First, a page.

Norwood palliation for patients with single ventricle heart disease is associated with a significant risk for acute kidney injury, which portends a worse prognosis. We sought to investigate the impact of hybrid stage I palliation (Hybrid) on acute kidney injury risk.
This study is a single-centre prospective case–control study of seven consecutive neonates with single ventricle undergoing Hybrid palliation. Levels of serum creatinine and four novel urinary biomarkers, namely neutrophil gelatinase-associated lipocalin, interleukin-18, liver fatty acid-binding protein, and kidney injury molecule-1, were obtained before and after palliation. Acute kidney injury was defined as a ⩾50% increase in serum creatinine within 48 hours after the procedure. Data were compared with a contemporary cohort of 12 neonates with single ventricle who underwent Norwood palliation.
Patients who underwent Hybrid were more likely to be high-risk candidates (86 versus 25%, p=0.01) compared with those who underwent Norwood. Despite similar preoperative serum creatinine levels, there was a trend towards higher levels of postoperative peak serum creatinine (0.7 [0.63, 0.94] versus 0.56 [0.47, 0.74], p=0.06) and rate of acute kidney injury (67 versus 29%, p=0.17) in the Norwood cohort. Preoperative neutrophil gelatinase-associated lipocalin (58.4 [11, 86.3] versus 6.3 [5, 16.2], p=0.07) and interleukin-18 (30.6 [9.6, 167.2] versus 6.3 [6.3, 16.4], p=0.03) levels were higher in the Hybrid cohort. Nevertheless, longitudinal mixed-effect models demonstrated Hybrid palliation to be a protective factor against increased postoperative levels of neutrophil gelatinase-associated lipocalin (estimate −1.8 [−3.0, −9.0], p<0.001) and liver fatty acid-binding protein (−49.3 [−89.7, −8.8], p=0.018).
In this single-centre case–control study, postoperative acute kidney injury risk did not differ significantly by single ventricle stage I treatment strategy; however, postoperative elevation in novel urinary biomarkers, consistent with subclinical kidney injury, was encountered in the Norwood cohort but not in the Hybrid cohort.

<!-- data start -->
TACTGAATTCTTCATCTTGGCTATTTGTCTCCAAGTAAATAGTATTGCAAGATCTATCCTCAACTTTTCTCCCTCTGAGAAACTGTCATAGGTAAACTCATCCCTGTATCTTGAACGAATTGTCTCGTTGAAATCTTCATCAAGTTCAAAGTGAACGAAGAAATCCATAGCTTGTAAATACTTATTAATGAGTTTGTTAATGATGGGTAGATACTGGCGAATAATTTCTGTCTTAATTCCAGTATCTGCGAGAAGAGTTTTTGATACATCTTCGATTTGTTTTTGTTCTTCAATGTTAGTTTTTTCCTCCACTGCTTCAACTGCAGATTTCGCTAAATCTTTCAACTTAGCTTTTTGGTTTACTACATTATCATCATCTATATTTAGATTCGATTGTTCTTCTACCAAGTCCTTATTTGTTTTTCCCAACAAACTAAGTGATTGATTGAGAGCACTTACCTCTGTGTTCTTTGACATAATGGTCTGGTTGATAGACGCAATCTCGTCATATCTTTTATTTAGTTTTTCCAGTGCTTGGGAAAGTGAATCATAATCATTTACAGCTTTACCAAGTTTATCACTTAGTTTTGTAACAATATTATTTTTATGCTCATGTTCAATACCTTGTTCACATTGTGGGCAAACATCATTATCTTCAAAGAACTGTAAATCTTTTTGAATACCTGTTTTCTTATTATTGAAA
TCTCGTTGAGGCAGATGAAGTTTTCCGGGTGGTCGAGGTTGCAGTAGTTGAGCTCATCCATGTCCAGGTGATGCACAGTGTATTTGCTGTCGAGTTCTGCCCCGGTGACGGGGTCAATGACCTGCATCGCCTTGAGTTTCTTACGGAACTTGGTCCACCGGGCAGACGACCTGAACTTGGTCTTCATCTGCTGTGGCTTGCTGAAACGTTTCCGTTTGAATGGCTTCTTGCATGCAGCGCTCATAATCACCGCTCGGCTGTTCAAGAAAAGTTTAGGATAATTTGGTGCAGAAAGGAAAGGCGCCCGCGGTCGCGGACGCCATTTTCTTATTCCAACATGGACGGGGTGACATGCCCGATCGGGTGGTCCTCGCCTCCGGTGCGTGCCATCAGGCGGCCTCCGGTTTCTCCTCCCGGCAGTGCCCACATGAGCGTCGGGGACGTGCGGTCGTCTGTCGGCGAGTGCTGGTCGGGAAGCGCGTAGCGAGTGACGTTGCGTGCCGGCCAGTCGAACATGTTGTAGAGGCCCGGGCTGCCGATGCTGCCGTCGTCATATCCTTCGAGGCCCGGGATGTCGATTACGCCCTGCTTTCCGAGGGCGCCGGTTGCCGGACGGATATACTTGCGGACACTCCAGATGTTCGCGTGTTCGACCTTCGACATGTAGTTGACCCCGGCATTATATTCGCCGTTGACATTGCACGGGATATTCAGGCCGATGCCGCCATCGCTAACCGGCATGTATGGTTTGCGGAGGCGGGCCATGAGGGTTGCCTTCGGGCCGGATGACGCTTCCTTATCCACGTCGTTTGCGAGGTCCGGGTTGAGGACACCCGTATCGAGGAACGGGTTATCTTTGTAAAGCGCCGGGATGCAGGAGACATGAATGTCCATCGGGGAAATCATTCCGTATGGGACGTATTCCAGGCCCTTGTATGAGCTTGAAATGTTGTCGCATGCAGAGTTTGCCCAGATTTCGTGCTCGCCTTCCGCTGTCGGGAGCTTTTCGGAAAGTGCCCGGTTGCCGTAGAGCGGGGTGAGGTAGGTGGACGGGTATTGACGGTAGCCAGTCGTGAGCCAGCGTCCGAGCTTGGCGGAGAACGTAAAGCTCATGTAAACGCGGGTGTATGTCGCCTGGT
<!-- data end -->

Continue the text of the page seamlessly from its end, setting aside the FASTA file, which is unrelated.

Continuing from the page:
This study aimed to extend the current understanding of dissociative symptoms experienced by patients with dissociative (psychogenic, non-epileptic) seizures (DS), including psychological and somatoform types of symptomatology. An additional aim was to assess possible relationships between dissociation, traumatic experiences, post-traumatic symptoms and seizure manifestations in this group.
A total of 40 patients with DS were compared with a healthy control group (n = 43), matched on relevant demographic characteristics. Participants completed several self-report questionnaires, including the Multiscale Dissociation Inventory (MDI), Somatoform Dissociation Questionnaire-20, Traumatic Experiences Checklist and the Post-Traumatic Diagnostic Scale. Measures of seizure symptoms and current emotional distress (Hospital Anxiety and Depression Scale) were also administered.
The clinical group reported significantly more psychological and somatoform dissociative symptoms, trauma, perceived impact of trauma, and post-traumatic symptoms than controls. Some dissociative symptoms (i.e. MDI disengagement, MDI depersonalization, MDI derealization, MDI memory disturbance, and somatoform dissociation scores) were elevated even after controlling for emotional distress; MDI depersonalization scores correlated positively with trauma scores while seizure symptoms correlated with MDI depersonalization, derealization and identity dissociation scores. Exploratory analyses indicated that somatoform dissociation specifically mediated the relationship between reported sexual abuse and DS diagnosis, along with depressive symptoms.
A range of psychological and somatoform dissociative symptoms, traumatic experiences and post-traumatic symptoms are elevated in patients with DS relative to healthy controls, and seem related to seizure manifestations. Further studies are needed to explore peri-ictal dissociative experiences in more detail.